Offline Kitsunetsuki

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Re: Accents in roleplay.
« Reply #7 on: September 15, 2014, 08:03:52 PM »
The only time I've ever done an accent of any sort, it was for an anthropomorphic character (lady snow leopard). But, that made sense to me as her mouth was not fully intended for human speech, so....Yeah. There were a lot of rolling r's and v's became more like f's. Things like that, but it didn't take away from the story (in my opinion) as she was self-conscious about her speech & didn't speak much anyway. ;) I don't think I would mess with accents too much, otherwise. Though I haven't really formed an opinion, either way.

Offline Rogue

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Re: Accents in roleplay.
« Reply #8 on: September 15, 2014, 10:36:55 PM »
Depends. I prefer to say what the accent is.... and then if certain words are different or need to be emphasized as different, I do them.

"Like I'm def a country gal ya'll...."

Which might seem like a mix of accents but that's actually how a bunch of girls will talk in the Florida Panhandle. That was definitely not proper English but it got the point across while keeping it authentic. Any slang also tends to serve as an accent in my opinion. If everything was in Oxford English, it wouldn't feel right. Even if the accent is subtle, an arrangement of words, the use of ya'll versus you all versus you guys versus you's (youse) in the US.... I mean, we don't need to write like it's Huckleberry Finn to write with an accent.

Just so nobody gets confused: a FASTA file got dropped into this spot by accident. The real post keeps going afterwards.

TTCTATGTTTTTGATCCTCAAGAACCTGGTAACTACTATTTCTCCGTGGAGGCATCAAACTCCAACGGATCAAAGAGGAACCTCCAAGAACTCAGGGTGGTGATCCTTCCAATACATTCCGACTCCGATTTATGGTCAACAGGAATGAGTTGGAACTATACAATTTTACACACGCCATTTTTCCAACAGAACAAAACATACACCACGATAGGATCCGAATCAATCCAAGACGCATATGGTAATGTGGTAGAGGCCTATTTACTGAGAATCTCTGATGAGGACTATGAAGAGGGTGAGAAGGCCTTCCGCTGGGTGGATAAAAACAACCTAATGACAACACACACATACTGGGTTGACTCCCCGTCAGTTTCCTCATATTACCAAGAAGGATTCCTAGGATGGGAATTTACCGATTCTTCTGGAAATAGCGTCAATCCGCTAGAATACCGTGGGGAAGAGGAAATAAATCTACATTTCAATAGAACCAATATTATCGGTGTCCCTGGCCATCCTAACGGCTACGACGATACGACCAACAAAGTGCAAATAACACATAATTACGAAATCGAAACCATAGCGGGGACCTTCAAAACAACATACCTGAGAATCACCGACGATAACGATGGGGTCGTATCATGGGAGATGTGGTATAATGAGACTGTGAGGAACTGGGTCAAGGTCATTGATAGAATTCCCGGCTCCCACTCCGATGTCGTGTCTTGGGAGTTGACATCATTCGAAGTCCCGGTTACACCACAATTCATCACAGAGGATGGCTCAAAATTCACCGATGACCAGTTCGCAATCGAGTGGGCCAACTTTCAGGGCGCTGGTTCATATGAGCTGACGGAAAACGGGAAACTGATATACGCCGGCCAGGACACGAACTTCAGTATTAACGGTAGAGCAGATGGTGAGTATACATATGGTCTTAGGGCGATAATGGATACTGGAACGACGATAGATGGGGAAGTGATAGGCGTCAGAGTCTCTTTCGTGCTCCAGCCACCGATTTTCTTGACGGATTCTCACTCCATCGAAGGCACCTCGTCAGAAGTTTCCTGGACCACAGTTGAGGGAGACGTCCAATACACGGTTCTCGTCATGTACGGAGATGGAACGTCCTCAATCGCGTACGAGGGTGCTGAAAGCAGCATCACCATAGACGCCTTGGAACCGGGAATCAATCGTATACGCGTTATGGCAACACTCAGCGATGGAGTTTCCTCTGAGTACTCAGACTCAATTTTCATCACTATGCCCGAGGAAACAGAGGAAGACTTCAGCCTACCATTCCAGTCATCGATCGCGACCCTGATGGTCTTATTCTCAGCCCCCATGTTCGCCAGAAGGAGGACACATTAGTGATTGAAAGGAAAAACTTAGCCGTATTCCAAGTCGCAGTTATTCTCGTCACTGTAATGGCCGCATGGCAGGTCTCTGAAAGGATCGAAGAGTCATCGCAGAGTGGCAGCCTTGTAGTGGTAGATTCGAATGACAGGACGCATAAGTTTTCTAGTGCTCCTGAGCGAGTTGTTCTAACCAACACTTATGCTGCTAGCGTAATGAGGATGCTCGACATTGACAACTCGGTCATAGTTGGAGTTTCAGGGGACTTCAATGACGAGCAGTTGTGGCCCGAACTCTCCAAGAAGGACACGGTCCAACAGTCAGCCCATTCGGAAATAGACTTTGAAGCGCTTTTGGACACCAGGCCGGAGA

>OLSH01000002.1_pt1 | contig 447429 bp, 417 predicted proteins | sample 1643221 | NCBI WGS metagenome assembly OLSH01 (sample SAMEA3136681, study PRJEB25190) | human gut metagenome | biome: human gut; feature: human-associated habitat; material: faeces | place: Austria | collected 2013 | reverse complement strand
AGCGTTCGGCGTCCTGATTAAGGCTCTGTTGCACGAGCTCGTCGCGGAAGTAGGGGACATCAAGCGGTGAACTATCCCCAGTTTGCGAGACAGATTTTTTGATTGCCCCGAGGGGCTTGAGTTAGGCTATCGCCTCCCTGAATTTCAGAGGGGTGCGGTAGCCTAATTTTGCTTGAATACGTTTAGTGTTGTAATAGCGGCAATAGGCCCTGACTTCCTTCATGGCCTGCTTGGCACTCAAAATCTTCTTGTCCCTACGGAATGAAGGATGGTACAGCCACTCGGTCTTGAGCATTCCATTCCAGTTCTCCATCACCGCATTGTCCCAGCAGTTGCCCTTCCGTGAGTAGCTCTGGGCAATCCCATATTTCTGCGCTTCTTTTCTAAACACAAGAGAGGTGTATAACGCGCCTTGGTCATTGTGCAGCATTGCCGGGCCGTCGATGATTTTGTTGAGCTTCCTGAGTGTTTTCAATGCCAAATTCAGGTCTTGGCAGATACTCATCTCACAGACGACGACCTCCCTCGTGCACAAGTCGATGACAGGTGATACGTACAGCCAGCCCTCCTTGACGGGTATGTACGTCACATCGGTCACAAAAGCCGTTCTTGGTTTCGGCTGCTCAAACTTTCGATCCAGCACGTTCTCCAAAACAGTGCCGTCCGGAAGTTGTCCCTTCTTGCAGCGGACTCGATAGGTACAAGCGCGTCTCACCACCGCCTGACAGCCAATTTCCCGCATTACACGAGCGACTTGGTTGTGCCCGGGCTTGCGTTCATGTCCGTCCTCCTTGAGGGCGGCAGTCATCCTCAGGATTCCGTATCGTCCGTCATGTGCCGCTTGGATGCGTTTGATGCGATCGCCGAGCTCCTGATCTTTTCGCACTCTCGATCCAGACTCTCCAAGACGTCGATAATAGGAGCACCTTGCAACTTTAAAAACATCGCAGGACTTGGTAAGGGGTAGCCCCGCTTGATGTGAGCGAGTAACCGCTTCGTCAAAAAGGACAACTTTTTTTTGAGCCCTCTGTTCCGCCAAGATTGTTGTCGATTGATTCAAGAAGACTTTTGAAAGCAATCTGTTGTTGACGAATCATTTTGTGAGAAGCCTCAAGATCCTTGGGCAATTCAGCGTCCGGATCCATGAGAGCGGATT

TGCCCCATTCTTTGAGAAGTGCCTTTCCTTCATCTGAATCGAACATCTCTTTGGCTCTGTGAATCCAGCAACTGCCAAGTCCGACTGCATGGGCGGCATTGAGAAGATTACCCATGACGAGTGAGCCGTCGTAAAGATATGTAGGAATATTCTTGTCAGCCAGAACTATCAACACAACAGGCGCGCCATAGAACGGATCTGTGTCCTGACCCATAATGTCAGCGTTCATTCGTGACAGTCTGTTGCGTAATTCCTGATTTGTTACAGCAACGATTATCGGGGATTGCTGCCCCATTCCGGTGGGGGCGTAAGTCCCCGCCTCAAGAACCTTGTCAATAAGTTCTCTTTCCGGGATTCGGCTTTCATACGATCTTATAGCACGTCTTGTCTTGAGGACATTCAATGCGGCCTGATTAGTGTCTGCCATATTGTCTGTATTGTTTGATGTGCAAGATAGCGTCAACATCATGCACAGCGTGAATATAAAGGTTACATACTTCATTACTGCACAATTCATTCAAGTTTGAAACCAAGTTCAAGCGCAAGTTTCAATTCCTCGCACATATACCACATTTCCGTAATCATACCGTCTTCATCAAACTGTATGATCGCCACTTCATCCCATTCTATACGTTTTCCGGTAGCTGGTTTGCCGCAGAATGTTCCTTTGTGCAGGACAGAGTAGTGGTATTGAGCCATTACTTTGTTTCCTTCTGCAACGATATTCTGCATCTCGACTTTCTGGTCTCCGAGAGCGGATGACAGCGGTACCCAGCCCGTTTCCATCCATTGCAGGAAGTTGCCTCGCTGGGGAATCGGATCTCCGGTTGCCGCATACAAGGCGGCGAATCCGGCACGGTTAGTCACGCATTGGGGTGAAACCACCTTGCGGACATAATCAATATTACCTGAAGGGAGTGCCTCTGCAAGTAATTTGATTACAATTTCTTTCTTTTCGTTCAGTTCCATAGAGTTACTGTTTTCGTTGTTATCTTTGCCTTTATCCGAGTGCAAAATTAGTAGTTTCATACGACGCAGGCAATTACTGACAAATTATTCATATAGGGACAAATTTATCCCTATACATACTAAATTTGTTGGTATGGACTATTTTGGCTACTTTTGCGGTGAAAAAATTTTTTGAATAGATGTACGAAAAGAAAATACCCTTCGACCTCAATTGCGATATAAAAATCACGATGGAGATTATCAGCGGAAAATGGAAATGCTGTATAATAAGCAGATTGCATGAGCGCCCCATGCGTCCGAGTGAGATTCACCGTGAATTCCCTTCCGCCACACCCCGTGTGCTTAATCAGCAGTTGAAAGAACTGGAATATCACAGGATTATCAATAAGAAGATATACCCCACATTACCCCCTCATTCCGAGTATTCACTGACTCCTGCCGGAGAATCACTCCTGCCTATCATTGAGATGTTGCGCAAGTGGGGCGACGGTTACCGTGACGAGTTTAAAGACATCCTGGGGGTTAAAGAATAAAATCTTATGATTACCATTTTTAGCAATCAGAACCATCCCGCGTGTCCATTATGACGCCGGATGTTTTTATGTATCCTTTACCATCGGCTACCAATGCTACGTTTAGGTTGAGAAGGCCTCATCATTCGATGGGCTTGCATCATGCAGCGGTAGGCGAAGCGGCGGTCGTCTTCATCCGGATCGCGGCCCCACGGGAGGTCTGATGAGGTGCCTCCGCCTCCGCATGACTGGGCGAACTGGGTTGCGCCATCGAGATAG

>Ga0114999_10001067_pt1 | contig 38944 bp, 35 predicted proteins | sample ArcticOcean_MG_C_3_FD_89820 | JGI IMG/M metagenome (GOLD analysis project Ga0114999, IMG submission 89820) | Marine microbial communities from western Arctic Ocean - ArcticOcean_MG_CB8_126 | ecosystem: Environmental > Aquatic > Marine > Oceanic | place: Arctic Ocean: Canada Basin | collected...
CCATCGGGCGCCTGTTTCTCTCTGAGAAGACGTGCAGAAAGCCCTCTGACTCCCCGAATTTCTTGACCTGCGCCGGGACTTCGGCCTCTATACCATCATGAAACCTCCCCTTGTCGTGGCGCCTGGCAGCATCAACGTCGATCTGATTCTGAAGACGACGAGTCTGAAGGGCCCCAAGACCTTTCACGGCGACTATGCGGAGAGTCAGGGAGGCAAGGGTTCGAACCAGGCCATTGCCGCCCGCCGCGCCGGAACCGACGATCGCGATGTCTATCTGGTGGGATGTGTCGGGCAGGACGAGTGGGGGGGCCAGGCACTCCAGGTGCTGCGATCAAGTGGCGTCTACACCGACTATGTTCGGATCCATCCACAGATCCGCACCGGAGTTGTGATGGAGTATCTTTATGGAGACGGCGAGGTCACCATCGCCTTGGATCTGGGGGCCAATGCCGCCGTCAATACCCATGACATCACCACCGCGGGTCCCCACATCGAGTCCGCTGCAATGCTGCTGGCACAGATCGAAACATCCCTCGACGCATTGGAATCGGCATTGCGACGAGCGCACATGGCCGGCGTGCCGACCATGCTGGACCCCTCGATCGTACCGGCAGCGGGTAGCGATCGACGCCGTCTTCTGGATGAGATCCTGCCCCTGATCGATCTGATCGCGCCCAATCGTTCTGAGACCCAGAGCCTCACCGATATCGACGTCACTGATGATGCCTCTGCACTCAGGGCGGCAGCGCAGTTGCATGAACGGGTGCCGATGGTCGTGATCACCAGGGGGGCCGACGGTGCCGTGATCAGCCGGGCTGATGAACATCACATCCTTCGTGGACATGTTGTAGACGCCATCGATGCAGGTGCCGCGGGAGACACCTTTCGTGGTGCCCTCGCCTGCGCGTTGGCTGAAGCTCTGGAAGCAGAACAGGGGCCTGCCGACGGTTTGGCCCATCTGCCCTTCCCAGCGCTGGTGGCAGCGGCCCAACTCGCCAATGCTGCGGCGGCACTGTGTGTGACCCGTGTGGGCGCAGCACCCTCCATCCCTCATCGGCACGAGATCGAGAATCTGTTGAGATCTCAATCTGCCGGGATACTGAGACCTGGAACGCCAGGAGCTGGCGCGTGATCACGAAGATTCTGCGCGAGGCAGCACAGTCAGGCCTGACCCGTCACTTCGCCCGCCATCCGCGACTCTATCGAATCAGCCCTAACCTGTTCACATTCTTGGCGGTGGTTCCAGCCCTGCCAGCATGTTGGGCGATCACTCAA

Offline Oreo

Re: Accents in roleplay.
« Reply #9 on: September 15, 2014, 10:43:17 PM »
Truth there Rogue. Sometimes the turn of phrase can do as much as the accent.

English: I'll meet you at the lake, darling.

Scottish: I'll catch up with ye at the loch, darlin'.

Offline roulette

Re: Accents in roleplay.
« Reply #10 on: September 15, 2014, 10:55:30 PM »
Truth there Rogue. Sometimes the turn of phrase can do as much as the accent.

English: I'll meet you at the lake, darling.

Scottish: I'll catch up with ye at the loch, darlin'.

Yeah... in my head, I just read the Scottish one as a basic American accent, except with "ye" and "loch". Then I went back and tried again, and I was like, "Okay, what does a Scottish accent sound like?" And it was just a garbled mess for me. Because I personally don't know what Scottish sounds like.

Now, if it was an accent I could imagine more easily? The unusual words would mess with the flow I have in my head.

Maybe if I read dialects more often, I'd get better at it?

Offline Rogue

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Re: Accents in roleplay.
« Reply #11 on: September 15, 2014, 11:20:22 PM »